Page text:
Sometimes GTF users come up with the nicest ideas for extending the scope of
the GTF. To name some ideas that have come up:
- WFD had the idea of automating a Google search on existing entries, and
listing the result count with each entry to give an idea of the "legitimacy" or
popularity of a particular TLA meaning. Who's willing to write one?
- Henk van Voorthuijsen has proposed a number of really imaginative graphical
overviews of TLA-space population.
- Wichert Akkerman wrote a TLA-lookup mode for his "URL stretcher." This
little gimmick "stretched" URLs to longer, more interesting-looking names.
In the case of the TLA-lookup mode, it did that by looking up each three-letter
combination in the GTF and picking the longest available interpretation.
- Kirit Saelensminde built an Ajax-based searchable web database in 15 lines
of code, using his custom lightweight document database. (Until he added
comments and such, of course.)
I can't afford to implement all these wonderful ideas myself on the main
GTF page; my task is to maintain the list itself. But that's not saying that
I'm opposed to these improvements! The project is under the GPL, i.e. it's Free
as in Speech (or Open Source, if you prefer, as defined by the
Open Source Initiative (OSI), not related
to Ontario Swine Improvement (OSI)). Take it,
copy it, modify it! As long as you keep the license intact when you
redistribute, there's nothing stopping you from setting up a mirror site that
adds your own stuff to the database--whether to the user interface or to the
Probably the best way to do this is to set up a script that downloads the
original from the GTF homepage every day, then processes it for your purposes
(if needed) and makes the results available on your own site. Have a ball!
Make it your homework project for learning Perl or Python or PHP. Make it your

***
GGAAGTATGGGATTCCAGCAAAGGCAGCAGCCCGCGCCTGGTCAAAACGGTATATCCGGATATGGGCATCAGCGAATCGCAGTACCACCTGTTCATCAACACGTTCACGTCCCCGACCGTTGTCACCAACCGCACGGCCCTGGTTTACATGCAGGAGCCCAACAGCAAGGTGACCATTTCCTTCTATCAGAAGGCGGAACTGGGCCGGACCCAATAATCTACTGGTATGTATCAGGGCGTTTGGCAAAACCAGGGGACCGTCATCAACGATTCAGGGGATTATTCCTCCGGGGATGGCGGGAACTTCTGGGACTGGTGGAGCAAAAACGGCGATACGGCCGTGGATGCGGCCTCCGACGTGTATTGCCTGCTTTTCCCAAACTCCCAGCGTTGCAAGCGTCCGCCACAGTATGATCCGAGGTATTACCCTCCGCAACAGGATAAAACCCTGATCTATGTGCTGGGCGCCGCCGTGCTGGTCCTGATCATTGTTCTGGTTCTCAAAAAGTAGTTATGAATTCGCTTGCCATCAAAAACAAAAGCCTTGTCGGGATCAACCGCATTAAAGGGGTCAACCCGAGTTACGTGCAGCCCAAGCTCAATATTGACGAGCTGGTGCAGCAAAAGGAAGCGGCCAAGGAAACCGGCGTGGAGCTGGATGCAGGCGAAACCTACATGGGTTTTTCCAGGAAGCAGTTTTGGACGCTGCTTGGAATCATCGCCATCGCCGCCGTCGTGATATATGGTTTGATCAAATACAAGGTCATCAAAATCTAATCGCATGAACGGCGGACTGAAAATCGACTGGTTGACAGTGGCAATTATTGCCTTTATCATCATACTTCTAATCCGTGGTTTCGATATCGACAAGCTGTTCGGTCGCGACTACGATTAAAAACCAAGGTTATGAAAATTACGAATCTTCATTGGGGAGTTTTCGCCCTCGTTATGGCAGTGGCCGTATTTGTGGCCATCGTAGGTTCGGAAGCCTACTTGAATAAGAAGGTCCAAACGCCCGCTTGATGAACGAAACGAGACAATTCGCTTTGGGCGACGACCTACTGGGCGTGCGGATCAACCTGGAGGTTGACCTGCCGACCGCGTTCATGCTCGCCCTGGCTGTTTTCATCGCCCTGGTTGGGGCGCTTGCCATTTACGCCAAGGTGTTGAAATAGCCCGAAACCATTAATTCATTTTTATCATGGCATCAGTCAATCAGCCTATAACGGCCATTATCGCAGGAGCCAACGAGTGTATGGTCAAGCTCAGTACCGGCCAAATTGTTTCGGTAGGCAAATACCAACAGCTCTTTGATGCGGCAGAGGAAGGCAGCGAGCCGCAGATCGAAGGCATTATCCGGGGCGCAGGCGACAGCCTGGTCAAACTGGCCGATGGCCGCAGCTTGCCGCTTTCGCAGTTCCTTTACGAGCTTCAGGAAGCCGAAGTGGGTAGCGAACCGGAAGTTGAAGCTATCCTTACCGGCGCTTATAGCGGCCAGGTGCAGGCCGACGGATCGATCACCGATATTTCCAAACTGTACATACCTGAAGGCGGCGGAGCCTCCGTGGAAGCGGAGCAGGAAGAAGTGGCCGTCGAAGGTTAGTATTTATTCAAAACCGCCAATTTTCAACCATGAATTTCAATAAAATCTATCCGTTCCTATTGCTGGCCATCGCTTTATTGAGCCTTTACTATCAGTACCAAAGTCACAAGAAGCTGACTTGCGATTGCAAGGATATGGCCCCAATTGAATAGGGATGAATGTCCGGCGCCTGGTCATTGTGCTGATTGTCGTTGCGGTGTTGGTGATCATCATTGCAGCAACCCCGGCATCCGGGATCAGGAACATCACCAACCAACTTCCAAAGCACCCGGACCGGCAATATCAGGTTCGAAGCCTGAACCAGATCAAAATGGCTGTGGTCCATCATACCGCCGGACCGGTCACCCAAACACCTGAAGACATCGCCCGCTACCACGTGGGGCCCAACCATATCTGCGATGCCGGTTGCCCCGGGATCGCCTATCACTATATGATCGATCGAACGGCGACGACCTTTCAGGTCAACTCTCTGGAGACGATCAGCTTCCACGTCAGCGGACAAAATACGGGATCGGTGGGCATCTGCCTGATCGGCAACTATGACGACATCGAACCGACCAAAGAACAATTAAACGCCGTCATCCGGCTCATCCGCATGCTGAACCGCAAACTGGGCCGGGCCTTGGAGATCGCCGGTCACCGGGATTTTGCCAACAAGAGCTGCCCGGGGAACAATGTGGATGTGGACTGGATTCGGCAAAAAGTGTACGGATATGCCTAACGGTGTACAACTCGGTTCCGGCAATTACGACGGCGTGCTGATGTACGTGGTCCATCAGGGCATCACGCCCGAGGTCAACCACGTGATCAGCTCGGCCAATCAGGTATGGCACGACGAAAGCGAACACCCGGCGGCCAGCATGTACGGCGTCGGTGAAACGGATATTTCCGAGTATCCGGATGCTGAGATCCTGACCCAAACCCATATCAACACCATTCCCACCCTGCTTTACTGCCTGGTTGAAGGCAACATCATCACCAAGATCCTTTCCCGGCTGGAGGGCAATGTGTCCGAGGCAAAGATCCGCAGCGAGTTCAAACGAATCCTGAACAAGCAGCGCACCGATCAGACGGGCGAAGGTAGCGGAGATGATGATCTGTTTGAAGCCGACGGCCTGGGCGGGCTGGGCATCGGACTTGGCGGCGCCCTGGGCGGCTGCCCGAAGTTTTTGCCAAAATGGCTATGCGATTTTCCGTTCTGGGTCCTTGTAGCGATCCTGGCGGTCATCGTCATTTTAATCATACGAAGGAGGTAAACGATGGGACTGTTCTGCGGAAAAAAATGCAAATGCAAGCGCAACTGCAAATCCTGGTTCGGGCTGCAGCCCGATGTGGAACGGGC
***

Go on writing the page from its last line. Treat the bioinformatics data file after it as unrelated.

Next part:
test case for Apache or PostgreSQL. Impress me. Make me proud.
I always have some more TLAs stowed away waiting to be integrated. Still,
the GTF needs your help. Show the world--and the ICT world in particular--that
it's going overboard with its TLA production. Help the environment, submit
new entries. It's as simple as that.
Only major or interesting changes are shown here. The GTF is in constant flux;
don't think that nothing is happening just because you see no new entries here!
- 2011-11-11 16:59 UTC Ten thousand different TLAs. Many
thanks, Henk van Voorthuijsen!
- 2011-08-23 04:09 UTC Hit 56%, thanks to Henk van
- 2011-08-09 18:49 UTC Reached 9800 unique TLAs, thanks to Henk
- 2007-04-23 13:27 Fixed bashism in script that blocked updates
for quite some time. Also, better upload performance and more
automation. Replaced old "scp" upload method with "rsync."
- 2007-02-03 12:13 Henk van Voorthuijsen has made it his new
year's resolution to try and fill up then "holes" per day. He's
finding TLAs for previously uncovered three-letter combinations
at an impressive rate. Thank you, Henk!
- 2006-11-13 09:30 Fixed some bashisms in scripts.
- 2006-08-20 16:30 Reorganized homepage; added breakdown by
- 2005-08-22 13:55 Hit 51% mark. Thanks Henk van